Tyrannius Rufinus tells this story of the destruction of the Serapeum of Alexandria late in the 4th c. A.D.:
One of the soldiers, better protected by faith than by his weapon, grabs a double-edged axe, steadies himself and, with all his might, hits the jaw of the old statue. Hitting the worm-eaten wood, blackened by the sacrificial smoke, many times again, he brings it down piece by piece, and each is carried to the fire that someone else has already started, where the dry wood vanishes in flames. The head goes down, then the feet are hacked, and finally the god’s limbs are ripped from the torso with ropes. And so it happens that, a piece at a time, the senile buffoon is burned right in front of its adorer, Alexandria. The torso, which had remained unscathed, was burned in the amphitheatre, in a final act of contumely. [...]
A brick at a time, the building is taken apart by the righteous (sic) in the name of our Lord God: the columns are broken, the walls knocked down. The gold, the fabrics and precious marbles are removed from the impious stones imbued with the devil. [...]
The temple, its priests and the wicked sinners are now vanquished and relegated to the flames of hell, as the vain superstition (paganism) and the ancient demon Serapis are finally destroyed. (Historia ecclesiastica 2:23)
This is but one tale from the early Church Fathers of the destruction of Greek, Roman, and Egyptian sacred icons as Christianity rose to power in the Late Roman Empire. Starting in 389 A.D., Emperor Theodosius progressively decreed forbidden feast days and public sacrifices, and in 391 he commanded that “no one is to go to the sanctuaries, [or] walk through the temples.” These are clearly methods for suppressing the traditional religions of the majority of the inhabitants of the Empire. Yet as we restore the worship of the Ancient Gods today, it is well we reflect on the spirituality necessary for the Christians to perform these acts of iconoclasm and contumely.
Most in our culture today are familiar with the ancient accusation of idolatry leveled by the Hebrew Prophets and others in the Bible against neighboring religions. The use of sacred icons as objects of worship was and remains commonplace outside of the Abrahamic traditions. For them, the use of imagery (especially anthropomorphic, but also zoomorphic forms) was forbidden by the Third Commandment of the Decalogue (Ex 20:4-6; Dt 5:8-10; etc.), and this commandment led to the general suppression of depictive art. Geometrical forms and calligraphy became high art forms in these cultures. (In some time periods this stricture was relaxed, but not generally for objects of worship.)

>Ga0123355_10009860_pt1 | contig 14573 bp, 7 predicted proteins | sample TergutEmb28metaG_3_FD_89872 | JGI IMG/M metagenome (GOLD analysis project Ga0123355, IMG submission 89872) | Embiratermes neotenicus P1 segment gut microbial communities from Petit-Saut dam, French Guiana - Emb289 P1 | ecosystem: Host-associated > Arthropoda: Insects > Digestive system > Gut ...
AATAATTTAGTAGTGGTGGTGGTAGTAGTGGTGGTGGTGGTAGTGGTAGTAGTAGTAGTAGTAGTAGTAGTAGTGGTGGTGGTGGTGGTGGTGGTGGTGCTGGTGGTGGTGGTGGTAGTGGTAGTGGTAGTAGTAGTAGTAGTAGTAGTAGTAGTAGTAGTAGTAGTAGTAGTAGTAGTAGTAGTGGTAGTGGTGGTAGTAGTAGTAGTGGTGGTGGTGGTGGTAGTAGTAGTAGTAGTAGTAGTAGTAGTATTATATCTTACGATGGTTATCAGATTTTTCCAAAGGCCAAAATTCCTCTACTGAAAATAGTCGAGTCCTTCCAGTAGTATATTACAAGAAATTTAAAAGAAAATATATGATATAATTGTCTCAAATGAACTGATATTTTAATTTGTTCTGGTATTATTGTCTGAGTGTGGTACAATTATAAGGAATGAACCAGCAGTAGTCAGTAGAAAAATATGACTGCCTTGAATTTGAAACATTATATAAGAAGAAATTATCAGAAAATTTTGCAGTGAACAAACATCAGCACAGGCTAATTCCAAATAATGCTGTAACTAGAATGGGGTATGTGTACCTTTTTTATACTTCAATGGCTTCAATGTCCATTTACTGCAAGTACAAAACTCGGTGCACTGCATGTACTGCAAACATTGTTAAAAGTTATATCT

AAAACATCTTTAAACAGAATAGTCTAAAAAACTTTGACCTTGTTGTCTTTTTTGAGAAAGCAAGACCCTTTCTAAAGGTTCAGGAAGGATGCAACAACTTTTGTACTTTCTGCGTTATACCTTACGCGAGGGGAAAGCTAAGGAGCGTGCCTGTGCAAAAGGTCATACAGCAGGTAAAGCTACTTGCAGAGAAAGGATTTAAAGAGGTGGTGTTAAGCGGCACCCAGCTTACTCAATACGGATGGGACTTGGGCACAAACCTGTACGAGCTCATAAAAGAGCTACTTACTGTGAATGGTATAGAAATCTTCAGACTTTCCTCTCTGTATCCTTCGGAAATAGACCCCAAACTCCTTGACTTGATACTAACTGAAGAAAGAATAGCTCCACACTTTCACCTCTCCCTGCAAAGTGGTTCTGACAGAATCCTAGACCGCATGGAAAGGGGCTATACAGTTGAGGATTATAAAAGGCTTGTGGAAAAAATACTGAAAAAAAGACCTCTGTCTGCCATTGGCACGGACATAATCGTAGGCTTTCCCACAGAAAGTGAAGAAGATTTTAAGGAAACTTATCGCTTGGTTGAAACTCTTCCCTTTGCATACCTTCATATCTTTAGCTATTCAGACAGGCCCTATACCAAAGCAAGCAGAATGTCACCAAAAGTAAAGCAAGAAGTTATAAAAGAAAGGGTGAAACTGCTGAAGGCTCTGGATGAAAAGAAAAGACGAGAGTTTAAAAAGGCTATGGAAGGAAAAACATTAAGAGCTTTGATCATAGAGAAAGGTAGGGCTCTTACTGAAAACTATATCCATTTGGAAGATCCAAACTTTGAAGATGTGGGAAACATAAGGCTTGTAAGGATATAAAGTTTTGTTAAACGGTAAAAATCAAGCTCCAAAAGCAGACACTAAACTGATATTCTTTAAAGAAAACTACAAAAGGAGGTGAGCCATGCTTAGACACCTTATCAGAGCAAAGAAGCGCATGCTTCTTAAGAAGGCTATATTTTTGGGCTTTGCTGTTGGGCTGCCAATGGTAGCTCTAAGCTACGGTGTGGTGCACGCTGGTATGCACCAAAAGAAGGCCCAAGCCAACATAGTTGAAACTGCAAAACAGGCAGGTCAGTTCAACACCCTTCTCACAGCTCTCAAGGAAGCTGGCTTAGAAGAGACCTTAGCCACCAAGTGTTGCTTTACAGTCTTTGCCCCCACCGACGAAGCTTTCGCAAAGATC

Catholic and Orthodox traditions engage in veneration (dulia) of iconography, which is seen as an acceptable but lesser form of spiritual engagement. The greater spiritual engagement of worship, technically termed latria or service, is reserved for their God. The Abrahamics are not the only aniconic traditions, however. The early Irish Celts and the early Buddhists both were, for example, and the impulse to not image the world or its inhabitants is ancient and widespread, if sporadic. Friction between iconic and aniconic peoples have at times led to significant violence, as the destruction of the Serapeum above typifies.
But the need to destroy the icons of a religion does not merely suppress the religion’s material culture. There is a profound spiritual, or we might say magical, reason for the destruction. The Icons, or idols as their detractors would call them, were not simply works of stone, wood, porcelain, metal, or such. An Icon might be a work of high art or an unhewn stone, but in every case it was seen as an embodiment of the Deity worshiped through it. For this reason, the Icon was literally worshiped or offered latria or Divine service (as the Romans put it). This term is the basis for the word idol-latria.
For its detractors, this practice was the height of folly or the depth of sin. Their polemic centers on the worship of a stone or block of wood, an object made by human hands. Yet there is no evidence that the ancient peoples, or our contemporaries for that matter, confuse the Icon with the God, any more than we confuse a telephone with the person we are talking to. But you would not necessarily know this by listening to the speech of priests engaged in worship.
In worship, the Icon is typically addressed as though it is the person of the Deity. Whether giving words of praise, making food offerings, or dressing the Icon or shrine, the Icon is typically addressed as though there were a person present there. The reason for this behavior is that the Icon is the Deity, or more properly an incarnation of the Deity, what we might call today an instance. The ‘actual’ Deity is of course a structure of the world (at least for Pantheists)—that’s what makes that Being a Deity. But the image, often anthropomorphic, is considered to hold the spirit of the Deity.